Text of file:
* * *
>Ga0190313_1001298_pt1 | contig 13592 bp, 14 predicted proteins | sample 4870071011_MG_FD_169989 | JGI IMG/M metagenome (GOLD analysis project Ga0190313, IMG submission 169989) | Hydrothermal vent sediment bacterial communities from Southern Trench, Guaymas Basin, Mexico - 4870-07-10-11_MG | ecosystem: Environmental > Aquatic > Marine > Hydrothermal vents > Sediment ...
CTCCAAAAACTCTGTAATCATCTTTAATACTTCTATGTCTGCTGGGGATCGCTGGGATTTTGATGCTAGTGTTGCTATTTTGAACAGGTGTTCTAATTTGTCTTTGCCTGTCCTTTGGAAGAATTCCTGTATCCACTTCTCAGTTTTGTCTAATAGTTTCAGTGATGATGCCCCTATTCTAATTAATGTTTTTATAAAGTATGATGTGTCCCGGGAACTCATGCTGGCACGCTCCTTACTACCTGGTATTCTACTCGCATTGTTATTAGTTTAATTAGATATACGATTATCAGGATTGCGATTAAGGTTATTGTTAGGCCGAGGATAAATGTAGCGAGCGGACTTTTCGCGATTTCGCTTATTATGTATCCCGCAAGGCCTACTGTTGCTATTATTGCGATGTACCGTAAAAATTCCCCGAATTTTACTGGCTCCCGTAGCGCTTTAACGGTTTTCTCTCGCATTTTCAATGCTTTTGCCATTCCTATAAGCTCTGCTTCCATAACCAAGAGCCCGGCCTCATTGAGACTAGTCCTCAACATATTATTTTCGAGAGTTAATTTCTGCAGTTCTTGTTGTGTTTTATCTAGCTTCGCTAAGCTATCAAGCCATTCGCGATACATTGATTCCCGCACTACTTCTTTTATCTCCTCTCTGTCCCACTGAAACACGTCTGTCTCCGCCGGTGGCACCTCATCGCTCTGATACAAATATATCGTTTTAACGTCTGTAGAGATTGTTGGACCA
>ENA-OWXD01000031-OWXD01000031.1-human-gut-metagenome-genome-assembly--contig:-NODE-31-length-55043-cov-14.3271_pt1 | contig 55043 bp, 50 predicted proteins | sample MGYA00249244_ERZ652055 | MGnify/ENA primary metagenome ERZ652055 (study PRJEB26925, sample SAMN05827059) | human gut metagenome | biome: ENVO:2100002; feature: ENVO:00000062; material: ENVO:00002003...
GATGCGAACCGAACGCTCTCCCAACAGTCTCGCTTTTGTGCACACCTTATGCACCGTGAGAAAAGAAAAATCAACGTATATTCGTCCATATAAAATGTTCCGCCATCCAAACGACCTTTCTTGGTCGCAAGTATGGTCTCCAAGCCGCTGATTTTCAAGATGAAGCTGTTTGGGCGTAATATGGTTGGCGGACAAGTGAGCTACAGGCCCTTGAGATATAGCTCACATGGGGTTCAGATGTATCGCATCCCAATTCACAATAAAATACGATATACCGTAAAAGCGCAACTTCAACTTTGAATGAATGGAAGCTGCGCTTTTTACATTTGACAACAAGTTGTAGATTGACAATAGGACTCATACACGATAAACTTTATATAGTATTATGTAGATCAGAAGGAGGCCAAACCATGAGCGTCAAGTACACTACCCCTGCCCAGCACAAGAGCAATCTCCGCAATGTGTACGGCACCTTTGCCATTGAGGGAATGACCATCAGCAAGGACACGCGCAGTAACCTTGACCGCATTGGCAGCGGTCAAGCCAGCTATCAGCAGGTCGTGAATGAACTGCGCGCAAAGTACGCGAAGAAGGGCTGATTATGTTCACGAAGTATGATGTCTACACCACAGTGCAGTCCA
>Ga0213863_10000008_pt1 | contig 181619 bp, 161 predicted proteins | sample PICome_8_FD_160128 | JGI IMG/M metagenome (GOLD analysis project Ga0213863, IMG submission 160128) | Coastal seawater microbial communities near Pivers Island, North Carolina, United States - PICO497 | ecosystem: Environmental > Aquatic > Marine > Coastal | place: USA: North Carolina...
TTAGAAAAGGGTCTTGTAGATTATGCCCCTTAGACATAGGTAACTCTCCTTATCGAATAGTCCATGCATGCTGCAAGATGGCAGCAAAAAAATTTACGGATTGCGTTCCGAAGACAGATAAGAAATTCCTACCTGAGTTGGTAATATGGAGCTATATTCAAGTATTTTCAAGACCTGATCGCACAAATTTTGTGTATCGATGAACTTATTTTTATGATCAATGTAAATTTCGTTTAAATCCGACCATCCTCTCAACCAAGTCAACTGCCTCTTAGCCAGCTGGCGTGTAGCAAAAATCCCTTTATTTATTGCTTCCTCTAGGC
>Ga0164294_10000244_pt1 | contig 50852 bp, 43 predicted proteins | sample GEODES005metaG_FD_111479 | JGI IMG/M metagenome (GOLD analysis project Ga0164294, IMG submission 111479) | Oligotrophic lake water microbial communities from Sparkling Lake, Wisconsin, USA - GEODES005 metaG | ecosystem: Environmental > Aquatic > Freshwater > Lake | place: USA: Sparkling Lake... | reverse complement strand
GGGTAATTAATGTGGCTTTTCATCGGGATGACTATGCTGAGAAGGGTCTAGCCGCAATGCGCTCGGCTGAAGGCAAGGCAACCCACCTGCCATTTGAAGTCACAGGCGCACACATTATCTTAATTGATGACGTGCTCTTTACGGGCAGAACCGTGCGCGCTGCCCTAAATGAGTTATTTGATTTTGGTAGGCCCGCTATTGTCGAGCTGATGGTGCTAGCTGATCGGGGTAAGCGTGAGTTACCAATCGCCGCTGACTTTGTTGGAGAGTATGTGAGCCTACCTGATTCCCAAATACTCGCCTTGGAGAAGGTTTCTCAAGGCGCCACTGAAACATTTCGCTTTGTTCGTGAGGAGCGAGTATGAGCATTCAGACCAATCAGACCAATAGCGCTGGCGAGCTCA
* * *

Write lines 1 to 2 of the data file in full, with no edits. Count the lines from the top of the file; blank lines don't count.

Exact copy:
>Ga0190313_1001298_pt1 | contig 13592 bp, 14 predicted proteins | sample 4870071011_MG_FD_169989 | JGI IMG/M metagenome (GOLD analysis project Ga0190313, IMG submission 169989) | Hydrothermal vent sediment bacterial communities from Southern Trench, Guaymas Basin, Mexico - 4870-07-10-11_MG | ecosystem: Environmental > Aquatic > Marine > Hydrothermal vents > Sediment ...
CTCCAAAAACTCTGTAATCATCTTTAATACTTCTATGTCTGCTGGGGATCGCTGGGATTTTGATGCTAGTGTTGCTATTTTGAACAGGTGTTCTAATTTGTCTTTGCCTGTCCTTTGGAAGAATTCCTGTATCCACTTCTCAGTTTTGTCTAATAGTTTCAGTGATGATGCCCCTATTCTAATTAATGTTTTTATAAAGTATGATGTGTCCCGGGAACTCATGCTGGCACGCTCCTTACTACCTGGTATTCTACTCGCATTGTTATTAGTTTAATTAGATATACGATTATCAGGATTGCGATTAAGGTTATTGTTAGGCCGAGGATAAATGTAGCGAGCGGACTTTTCGCGATTTCGCTTATTATGTATCCCGCAAGGCCTACTGTTGCTATTATTGCGATGTACCGTAAAAATTCCCCGAATTTTACTGGCTCCCGTAGCGCTTTAACGGTTTTCTCTCGCATTTTCAATGCTTTTGCCATTCCTATAAGCTCTGCTTCCATAACCAAGAGCCCGGCCTCATTGAGACTAGTCCTCAACATATTATTTTCGAGAGTTAATTTCTGCAGTTCTTGTTGTGTTTTATCTAGCTTCGCTAAGCTATCAAGCCATTCGCGATACATTGATTCCCGCACTACTTCTTTTATCTCCTCTCTGTCCCACTGAAACACGTCTGTCTCCGCCGGTGGCACCTCATCGCTCTGATACAAATATATCGTTTTAACGTCTGTAGAGATTGTTGGACCA